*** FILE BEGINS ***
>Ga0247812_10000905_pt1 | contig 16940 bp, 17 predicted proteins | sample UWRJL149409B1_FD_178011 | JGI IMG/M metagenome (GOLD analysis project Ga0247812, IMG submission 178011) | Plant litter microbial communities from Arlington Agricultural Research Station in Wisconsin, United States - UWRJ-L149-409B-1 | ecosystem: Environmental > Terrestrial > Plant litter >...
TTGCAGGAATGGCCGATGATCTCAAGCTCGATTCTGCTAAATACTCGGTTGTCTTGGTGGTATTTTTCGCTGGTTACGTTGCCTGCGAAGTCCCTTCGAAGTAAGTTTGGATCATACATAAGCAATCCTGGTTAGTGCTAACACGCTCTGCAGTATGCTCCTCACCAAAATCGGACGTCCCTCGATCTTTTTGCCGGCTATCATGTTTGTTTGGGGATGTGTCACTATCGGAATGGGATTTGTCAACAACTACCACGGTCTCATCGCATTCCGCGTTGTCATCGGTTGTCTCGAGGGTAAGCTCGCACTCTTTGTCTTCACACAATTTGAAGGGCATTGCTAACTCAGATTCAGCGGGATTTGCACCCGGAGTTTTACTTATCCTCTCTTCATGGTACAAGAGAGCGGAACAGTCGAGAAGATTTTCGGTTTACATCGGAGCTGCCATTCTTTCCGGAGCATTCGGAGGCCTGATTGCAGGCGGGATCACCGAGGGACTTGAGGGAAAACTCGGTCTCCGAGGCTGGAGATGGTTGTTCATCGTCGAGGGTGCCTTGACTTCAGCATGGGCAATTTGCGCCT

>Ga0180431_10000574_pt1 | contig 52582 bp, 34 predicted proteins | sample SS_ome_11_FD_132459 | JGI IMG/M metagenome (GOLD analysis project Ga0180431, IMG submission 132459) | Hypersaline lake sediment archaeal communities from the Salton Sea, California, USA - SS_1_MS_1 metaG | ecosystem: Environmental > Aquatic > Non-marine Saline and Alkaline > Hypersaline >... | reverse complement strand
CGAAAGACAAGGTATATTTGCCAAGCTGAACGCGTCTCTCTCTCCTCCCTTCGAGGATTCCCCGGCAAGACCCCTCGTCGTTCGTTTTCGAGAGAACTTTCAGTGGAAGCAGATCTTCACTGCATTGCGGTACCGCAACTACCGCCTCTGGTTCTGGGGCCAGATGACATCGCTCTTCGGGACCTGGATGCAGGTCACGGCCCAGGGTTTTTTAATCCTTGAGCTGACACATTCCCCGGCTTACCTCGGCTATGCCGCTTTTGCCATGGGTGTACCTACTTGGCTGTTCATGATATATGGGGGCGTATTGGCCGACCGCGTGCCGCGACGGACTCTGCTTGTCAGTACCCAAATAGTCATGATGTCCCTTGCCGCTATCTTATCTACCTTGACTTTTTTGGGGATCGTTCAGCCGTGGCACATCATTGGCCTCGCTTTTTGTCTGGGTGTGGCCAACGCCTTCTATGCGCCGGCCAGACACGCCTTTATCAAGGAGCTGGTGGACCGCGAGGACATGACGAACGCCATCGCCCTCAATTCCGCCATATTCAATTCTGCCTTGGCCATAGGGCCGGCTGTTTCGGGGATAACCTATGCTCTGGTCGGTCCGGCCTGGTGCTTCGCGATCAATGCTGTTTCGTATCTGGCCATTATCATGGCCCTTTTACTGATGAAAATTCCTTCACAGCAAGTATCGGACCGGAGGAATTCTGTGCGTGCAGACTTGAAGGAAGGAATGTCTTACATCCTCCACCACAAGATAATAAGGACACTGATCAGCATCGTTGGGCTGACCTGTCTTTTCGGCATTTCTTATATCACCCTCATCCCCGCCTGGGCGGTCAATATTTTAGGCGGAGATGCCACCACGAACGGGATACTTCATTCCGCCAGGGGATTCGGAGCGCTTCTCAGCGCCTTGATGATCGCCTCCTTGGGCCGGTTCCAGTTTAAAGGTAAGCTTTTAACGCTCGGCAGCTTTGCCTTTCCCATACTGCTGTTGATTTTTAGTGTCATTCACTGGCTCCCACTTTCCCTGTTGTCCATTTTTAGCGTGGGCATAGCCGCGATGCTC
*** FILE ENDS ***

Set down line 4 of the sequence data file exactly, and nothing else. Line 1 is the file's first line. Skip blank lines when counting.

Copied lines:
CGAAAGACAAGGTATATTTGCCAAGCTGAACGCGTCTCTCTCTCCTCCCTTCGAGGATTCCCCGGCAAGACCCCTCGTCGTTCGTTTTCGAGAGAACTTTCAGTGGAAGCAGATCTTCACTGCATTGCGGTACCGCAACTACCGCCTCTGGTTCTGGGGCCAGATGACATCGCTCTTCGGGACCTGGATGCAGGTCACGGCCCAGGGTTTTTTAATCCTTGAGCTGACACATTCCCCGGCTTACCTCGGCTATGCCGCTTTTGCCATGGGTGTACCTACTTGGCTGTTCATGATATATGGGGGCGTATTGGCCGACCGCGTGCCGCGACGGACTCTGCTTGTCAGTACCCAAATAGTCATGATGTCCCTTGCCGCTATCTTATCTACCTTGACTTTTTTGGGGATCGTTCAGCCGTGGCACATCATTGGCCTCGCTTTTTGTCTGGGTGTGGCCAACGCCTTCTATGCGCCGGCCAGACACGCCTTTATCAAGGAGCTGGTGGACCGCGAGGACATGACGAACGCCATCGCCCTCAATTCCGCCATATTCAATTCTGCCTTGGCCATAGGGCCGGCTGTTTCGGGGATAACCTATGCTCTGGTCGGTCCGGCCTGGTGCTTCGCGATCAATGCTGTTTCGTATCTGGCCATTATCATGGCCCTTTTACTGATGAAAATTCCTTCACAGCAAGTATCGGACCGGAGGAATTCTGTGCGTGCAGACTTGAAGGAAGGAATGTCTTACATCCTCCACCACAAGATAATAAGGACACTGATCAGCATCGTTGGGCTGACCTGTCTTTTCGGCATTTCTTATATCACCCTCATCCCCGCCTGGGCGGTCAATATTTTAGGCGGAGATGCCACCACGAACGGGATACTTCATTCCGCCAGGGGATTCGGAGCGCTTCTCAGCGCCTTGATGATCGCCTCCTTGGGCCGGTTCCAGTTTAAAGGTAAGCTTTTAACGCTCGGCAGCTTTGCCTTTCCCATACTGCTGTTGATTTTTAGTGTCATTCACTGGCTCCCACTTTCCCTGTTGTCCATTTTTAGCGTGGGCATAGCCGCGATGCTC